Global countries show more interlinkages (synergy) than LIC. It is caused by the influence of developed countries. Many developed countries achieved more goals in SDGs than developing countries; for instance, the Netherlands established policies to achieve some SDG targets by 2020. Successful implementation of SDGs in the Netherland is the result of well-organized national and local policies and stakeholder collaboration [76]. However, limitations faced by low-income countries make it difficult to achieve SDGs, and progress toward SDGs is difficult to measure due to the challenges of LIC submitting their progress to the UN SDG database. As shown in Figure 4, only 61 pairs of interlinkages from in LIC are available for analysis. The synergies and trade-offs between indicators globally and for low-income countries are mostly similar. However, some neutral interlinkages appear in low-income countries, especially among NTDs (3.3.5), drinking and hand washing facilities at schools (4.a.1), changes in water use (6.4.1), and the proportions of the population with access to electricity (7.1.1). These indicators show synergistic or trade-off interlinkages in the global analysis, but fewer connections (i.e., neutral associations) in LIC. This might happen because policies in the analyzed countries might focus on only one target. Hence, we did not find a significant trend in the synergistic or trade-off interlinkages.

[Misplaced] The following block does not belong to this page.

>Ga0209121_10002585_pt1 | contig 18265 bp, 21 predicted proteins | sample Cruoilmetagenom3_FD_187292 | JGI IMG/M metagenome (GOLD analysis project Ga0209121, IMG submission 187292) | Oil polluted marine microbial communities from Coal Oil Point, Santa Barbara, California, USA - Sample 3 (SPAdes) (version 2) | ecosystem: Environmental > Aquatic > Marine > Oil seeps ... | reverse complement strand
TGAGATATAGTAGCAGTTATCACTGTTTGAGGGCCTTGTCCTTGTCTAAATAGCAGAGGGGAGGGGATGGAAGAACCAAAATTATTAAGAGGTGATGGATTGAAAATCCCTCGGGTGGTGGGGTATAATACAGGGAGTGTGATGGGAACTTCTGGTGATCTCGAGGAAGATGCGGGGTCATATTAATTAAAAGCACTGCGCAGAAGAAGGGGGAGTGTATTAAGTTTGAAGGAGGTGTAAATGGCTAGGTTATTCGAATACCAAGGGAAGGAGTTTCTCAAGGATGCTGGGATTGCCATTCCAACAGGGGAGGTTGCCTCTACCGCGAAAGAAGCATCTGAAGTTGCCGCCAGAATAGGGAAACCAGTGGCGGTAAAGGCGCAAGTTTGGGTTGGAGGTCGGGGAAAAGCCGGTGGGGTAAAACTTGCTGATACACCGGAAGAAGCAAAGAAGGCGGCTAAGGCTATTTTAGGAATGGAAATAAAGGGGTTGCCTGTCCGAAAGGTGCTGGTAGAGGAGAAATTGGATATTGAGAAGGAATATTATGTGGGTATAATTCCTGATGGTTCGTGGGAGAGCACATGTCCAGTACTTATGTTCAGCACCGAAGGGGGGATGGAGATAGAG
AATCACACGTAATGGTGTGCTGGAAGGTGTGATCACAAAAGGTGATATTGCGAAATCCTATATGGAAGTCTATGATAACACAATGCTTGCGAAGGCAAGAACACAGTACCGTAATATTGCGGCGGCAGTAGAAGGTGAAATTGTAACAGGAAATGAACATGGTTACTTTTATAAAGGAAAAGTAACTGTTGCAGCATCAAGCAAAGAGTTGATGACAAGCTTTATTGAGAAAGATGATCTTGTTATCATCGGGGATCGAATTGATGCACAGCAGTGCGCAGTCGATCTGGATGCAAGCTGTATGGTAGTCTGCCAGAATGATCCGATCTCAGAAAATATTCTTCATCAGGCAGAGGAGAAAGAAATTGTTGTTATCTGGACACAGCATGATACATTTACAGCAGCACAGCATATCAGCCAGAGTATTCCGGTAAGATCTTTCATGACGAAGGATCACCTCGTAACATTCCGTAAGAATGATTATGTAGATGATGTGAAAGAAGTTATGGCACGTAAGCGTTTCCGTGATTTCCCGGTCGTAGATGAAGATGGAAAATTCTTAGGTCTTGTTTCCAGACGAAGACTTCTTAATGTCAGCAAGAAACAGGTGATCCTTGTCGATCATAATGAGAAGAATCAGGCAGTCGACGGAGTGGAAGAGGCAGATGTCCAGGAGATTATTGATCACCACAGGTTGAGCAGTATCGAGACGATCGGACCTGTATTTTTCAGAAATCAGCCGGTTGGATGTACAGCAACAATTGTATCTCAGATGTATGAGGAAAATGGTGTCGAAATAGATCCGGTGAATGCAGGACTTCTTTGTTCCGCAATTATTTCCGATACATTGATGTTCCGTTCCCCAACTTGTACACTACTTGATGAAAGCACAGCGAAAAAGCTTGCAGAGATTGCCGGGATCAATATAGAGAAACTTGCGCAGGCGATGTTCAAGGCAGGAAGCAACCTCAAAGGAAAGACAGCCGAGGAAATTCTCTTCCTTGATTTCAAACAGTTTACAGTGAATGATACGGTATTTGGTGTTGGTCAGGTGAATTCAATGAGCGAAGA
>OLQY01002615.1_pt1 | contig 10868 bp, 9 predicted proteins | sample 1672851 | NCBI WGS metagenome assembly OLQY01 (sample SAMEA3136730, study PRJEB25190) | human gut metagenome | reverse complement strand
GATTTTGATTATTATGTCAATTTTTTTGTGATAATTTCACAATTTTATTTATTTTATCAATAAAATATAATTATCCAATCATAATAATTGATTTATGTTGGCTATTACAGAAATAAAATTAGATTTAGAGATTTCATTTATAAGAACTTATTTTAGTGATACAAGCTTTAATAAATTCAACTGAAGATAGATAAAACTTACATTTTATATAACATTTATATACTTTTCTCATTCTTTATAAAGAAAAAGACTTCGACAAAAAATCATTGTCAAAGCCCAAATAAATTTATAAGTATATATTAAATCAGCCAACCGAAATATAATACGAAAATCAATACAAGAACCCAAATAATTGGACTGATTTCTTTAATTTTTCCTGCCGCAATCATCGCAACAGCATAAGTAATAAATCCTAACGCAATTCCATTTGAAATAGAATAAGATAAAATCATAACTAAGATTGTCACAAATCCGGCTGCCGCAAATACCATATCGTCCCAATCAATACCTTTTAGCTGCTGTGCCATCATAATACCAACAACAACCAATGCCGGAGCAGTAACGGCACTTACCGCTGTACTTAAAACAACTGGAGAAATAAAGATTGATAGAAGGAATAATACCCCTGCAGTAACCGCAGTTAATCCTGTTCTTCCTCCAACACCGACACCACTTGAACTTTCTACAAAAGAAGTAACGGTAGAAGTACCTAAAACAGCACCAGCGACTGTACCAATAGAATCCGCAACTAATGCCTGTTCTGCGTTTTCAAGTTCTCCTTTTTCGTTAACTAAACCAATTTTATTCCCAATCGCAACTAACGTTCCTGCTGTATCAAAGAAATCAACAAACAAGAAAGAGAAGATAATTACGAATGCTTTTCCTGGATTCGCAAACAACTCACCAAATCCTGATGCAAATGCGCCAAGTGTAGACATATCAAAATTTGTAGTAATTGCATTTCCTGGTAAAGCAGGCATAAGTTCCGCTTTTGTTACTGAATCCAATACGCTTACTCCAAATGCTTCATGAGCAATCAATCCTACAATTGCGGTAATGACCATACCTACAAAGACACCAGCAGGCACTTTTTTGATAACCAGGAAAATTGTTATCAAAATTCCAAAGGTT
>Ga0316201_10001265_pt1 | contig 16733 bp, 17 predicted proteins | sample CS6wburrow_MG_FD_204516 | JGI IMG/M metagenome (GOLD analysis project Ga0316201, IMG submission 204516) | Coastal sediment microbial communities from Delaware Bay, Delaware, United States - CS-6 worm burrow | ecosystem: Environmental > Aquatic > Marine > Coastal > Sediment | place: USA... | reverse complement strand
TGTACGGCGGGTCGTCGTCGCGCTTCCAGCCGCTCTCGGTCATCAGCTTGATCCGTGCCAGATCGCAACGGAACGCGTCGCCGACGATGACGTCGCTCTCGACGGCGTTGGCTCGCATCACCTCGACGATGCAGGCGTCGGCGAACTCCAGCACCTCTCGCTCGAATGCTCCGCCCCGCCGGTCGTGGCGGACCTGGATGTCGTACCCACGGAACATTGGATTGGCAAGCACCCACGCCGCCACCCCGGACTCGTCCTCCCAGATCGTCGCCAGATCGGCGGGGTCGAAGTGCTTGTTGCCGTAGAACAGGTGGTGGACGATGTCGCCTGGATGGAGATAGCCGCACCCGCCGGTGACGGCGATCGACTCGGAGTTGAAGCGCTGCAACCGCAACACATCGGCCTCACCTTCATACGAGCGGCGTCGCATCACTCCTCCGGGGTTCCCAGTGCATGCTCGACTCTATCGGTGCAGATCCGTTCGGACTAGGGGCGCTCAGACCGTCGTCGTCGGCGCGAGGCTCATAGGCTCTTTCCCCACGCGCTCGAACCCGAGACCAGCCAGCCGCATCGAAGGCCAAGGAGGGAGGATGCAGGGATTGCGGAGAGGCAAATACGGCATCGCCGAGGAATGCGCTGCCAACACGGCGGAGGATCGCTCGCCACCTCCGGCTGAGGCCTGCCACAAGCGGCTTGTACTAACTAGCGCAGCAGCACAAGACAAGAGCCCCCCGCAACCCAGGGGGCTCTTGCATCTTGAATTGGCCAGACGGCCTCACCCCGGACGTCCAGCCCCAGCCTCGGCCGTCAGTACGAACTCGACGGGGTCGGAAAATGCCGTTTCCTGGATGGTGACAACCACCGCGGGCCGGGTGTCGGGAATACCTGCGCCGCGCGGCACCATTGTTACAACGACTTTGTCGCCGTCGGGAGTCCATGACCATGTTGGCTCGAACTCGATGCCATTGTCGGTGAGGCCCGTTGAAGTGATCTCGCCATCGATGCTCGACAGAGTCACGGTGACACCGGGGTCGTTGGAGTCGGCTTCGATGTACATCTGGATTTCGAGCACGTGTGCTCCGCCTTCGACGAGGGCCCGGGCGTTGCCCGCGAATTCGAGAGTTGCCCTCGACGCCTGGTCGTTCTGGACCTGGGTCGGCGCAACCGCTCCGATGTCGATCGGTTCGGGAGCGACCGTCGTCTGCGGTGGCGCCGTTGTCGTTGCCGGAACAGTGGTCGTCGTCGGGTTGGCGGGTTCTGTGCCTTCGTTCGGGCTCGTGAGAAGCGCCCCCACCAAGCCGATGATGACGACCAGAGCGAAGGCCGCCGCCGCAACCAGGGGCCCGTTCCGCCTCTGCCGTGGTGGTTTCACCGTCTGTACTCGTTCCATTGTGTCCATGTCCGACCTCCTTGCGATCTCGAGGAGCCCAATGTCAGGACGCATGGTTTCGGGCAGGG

3.3. Mortality Due to Unsafe Water and Sanitation in Low-Income Areas